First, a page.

The discussion may seem obsolete these days but the principle question remains. Buy the best there is or settle for less?
Buying a television these days is difficult. With the good old CRT you looked at the size and the price tag and then made up your mind. In our days you need a science degree to understand all the acronyms and numbers. This is what retailers want. Consumers are at their mercy and they really do take them for a ride.
Ok, let’s talk about HDTV. It stands for High Definition Television and it is exactly what it says; television with higher resolution. Traditionally a TV picture had a resolution of 576×720 resulting in 414.720 pixels. It was very simple.
With HDTV and as you would expect things are a little more complicated. There are different standards and this is before we even consider non 16:9 formats. Not all is lost though. There are a few rules you can go by.
The most common formats are 1280×720 and 1920×1080. On paper 1920×1080 has a higher resolution and is therefore superior. It is also a lot more expensive but we will come back to that.
Depending on this resolution we give different names to different products. Television sets with the label HD Ready for example have a resolution 1280x720p. There are a few issues with this label though. It would have been to simple otherwise.
You see this label is awarded by – for example – the European information and communications technology industries association (EICTA). As per their definition HD Ready means, 1280x720p, the set should support interlacing with 1.920 x 1.080, have digital and analogue interfaces and support the high-bandwidth digital content protection (HDCP).
That does sound mighty good but doesn’t mean much as in it is of limited significance. The reason is simple; this “standard” is not recognized by the International Organization for Standardization (ISO) and therefore not a standard. As a result manufactures could call their product HD Ready without actually following these in itself very useful guidelines. In order to be sure you should therefore look for the points mentioned.
The second label is the much fancier sounding Full HD. You can guess what it means. The television has a 1920x1080p resolution and produces at least 24 full pictures a second. Full HD has exactly the same problem as HD Ready. It isn’t an ISO standard and is therefore “debatable”. Manufacturers can basically bend the rules. You can probably expect that a Full HD has the full HD the resolution of 1920×1080.
What is 1080i then?
Before Full HD 1.920 x 1.080p was around we had 1080i as the ultimate television. It supports the same resolution 1920×1080 but in an interlaced format. What that does is … difficult to explain. Interlaced basically means that a picture is made of two half pictures.
In CRT this meant that the first half picture was all odd-numbered lines, the second all even-numbered lines. It may sound a little odd but works all right if you do it fast enough. Older screens worked with 60Hz which resulted in a full picture every 1/30 second. For more sensitive people a slight flickering would be the result. With the 1080i they did pretty much the same.
Did you spot the “p” when we were discussing Full HD? It stands for progressive-scan. Here all lines are addressed in a single pass. The picture is smoother and makes a much better picture for motion intensive program. It really does make sense.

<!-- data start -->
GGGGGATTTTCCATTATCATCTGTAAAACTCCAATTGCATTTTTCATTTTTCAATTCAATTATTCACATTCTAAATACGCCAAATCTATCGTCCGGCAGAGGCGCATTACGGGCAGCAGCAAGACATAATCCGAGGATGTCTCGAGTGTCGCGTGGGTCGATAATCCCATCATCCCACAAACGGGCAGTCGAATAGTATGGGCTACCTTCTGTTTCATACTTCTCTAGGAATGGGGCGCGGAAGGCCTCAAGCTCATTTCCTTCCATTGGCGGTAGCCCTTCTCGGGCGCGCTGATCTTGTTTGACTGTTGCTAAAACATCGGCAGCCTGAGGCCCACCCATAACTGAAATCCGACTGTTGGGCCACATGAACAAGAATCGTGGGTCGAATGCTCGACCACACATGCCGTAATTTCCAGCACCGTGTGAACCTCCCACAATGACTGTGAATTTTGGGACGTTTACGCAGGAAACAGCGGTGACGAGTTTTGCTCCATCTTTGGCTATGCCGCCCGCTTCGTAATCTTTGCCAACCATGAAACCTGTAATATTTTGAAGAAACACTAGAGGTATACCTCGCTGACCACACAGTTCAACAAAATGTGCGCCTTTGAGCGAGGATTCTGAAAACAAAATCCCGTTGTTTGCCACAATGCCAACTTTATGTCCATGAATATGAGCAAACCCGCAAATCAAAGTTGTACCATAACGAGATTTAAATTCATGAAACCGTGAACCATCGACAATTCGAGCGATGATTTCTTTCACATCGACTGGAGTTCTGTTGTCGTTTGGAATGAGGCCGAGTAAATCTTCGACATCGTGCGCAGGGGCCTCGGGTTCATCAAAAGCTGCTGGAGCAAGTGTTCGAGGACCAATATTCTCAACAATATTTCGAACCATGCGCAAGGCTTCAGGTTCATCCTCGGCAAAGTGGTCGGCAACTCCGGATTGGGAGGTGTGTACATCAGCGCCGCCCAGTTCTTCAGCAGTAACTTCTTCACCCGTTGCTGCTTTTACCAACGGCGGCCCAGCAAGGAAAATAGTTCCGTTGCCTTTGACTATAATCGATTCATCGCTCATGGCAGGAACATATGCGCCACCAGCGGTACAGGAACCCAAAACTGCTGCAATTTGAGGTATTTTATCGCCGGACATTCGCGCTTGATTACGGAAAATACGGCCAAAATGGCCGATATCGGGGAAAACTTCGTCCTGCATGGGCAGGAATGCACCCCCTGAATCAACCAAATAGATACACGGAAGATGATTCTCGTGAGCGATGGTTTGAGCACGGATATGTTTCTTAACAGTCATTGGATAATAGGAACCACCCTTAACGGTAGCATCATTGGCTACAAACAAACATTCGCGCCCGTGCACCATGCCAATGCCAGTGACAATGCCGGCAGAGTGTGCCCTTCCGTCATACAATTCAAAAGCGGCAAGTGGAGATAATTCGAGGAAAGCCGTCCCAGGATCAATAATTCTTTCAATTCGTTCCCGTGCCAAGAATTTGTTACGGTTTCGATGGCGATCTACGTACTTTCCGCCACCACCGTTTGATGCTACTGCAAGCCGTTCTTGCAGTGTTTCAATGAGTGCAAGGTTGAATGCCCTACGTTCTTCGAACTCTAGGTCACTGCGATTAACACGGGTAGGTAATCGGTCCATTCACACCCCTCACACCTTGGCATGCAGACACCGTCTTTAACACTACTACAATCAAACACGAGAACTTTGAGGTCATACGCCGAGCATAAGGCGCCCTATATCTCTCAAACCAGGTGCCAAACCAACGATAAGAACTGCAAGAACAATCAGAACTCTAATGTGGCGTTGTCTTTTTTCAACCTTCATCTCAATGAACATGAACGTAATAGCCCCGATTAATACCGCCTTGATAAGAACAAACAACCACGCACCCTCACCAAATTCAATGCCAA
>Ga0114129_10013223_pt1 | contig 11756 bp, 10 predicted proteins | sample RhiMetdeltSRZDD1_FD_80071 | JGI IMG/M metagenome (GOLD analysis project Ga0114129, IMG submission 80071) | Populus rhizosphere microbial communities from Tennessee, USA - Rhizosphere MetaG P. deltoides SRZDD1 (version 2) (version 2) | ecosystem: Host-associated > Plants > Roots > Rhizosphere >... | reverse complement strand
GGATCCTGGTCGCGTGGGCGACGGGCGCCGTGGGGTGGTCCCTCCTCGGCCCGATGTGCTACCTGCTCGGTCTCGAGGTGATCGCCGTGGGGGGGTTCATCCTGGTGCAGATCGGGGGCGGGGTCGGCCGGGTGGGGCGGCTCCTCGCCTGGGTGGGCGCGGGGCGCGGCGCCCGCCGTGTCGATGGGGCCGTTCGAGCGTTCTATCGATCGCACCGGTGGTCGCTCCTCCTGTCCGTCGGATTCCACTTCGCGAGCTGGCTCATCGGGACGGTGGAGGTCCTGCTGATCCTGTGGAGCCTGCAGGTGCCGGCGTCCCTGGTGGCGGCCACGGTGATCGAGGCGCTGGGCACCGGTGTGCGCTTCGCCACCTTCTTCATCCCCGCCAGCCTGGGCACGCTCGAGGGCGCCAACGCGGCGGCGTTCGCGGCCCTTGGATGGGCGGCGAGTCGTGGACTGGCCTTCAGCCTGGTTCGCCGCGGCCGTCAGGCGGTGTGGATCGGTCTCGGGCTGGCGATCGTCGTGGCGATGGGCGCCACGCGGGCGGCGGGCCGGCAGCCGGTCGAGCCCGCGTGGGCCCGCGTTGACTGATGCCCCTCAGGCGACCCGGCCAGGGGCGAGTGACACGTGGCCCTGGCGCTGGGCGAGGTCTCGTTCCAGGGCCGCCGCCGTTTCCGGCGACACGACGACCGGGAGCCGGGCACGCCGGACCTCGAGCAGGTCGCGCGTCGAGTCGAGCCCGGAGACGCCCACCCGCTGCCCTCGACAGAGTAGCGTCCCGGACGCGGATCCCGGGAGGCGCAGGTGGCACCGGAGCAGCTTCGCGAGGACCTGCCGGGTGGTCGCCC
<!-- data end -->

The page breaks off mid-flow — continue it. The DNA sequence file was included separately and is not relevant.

HD Ready or Full HD – What should I buy?
Many people have asked themselves the very same question and the result is staggering. As it stands today 1080p is pretty much standard with 40″+ screens even though they are more expensive. This comes as a big surprise and I will explain why.
You see, out there in your living rooms there is literally no broadcast available in 1080p; none whatsoever. The only way you can watch a Full HD 1920x1080p program in your home is by buying a Blue ray player and a movie that was produced for Blue Ray. No kidding.
Not many people spent that money and still they bought Full HD TVs. Why is that?
Well, the main reason seems to be innocent ignorance on the consumers side accompanied by more reasonable prices for 1080p sets. What I am saying is that it very much looks like the manufacturers have taken advantage of the fact that most people have absolutely no idea what HDTV is.
Consumers buy these expensive televisions because everyone – advertising, reviews and so called experts in retail shops – implies that is the sensible thing to do. But is it?
You see the incentive for manufacturers and retailers is the higher price. Higher price normally means higher margin. What the incentive for you as a consumer is no one can answer. That’s because there is none.
Fact is, as a viewer you cannot tell the difference in picture quality between a Full HD 1080p and an HD ready 720p screen.
There technically is one of course it’s just you can’t see it. It is the same as the difference between a good MP3 and a CD. Normal people with regular hearing (or eyesight for that matter) cannot tell the difference between the two technologies. If they could Apple would still be an insignificant manufacturers of designer computers and at this stage probably owned by Sony.
The only recommendation I can give is: Go by the picture quality only (and the sound). Go to a shop and ask them to play a Blue ray DVD. And insist that they use the same player and the same DVD when you compare the devices.
Go for the one that offers you the best value for money and ignore brand names and what it says on the labels. If you follow this advice you will probably end up with a HD Ready television.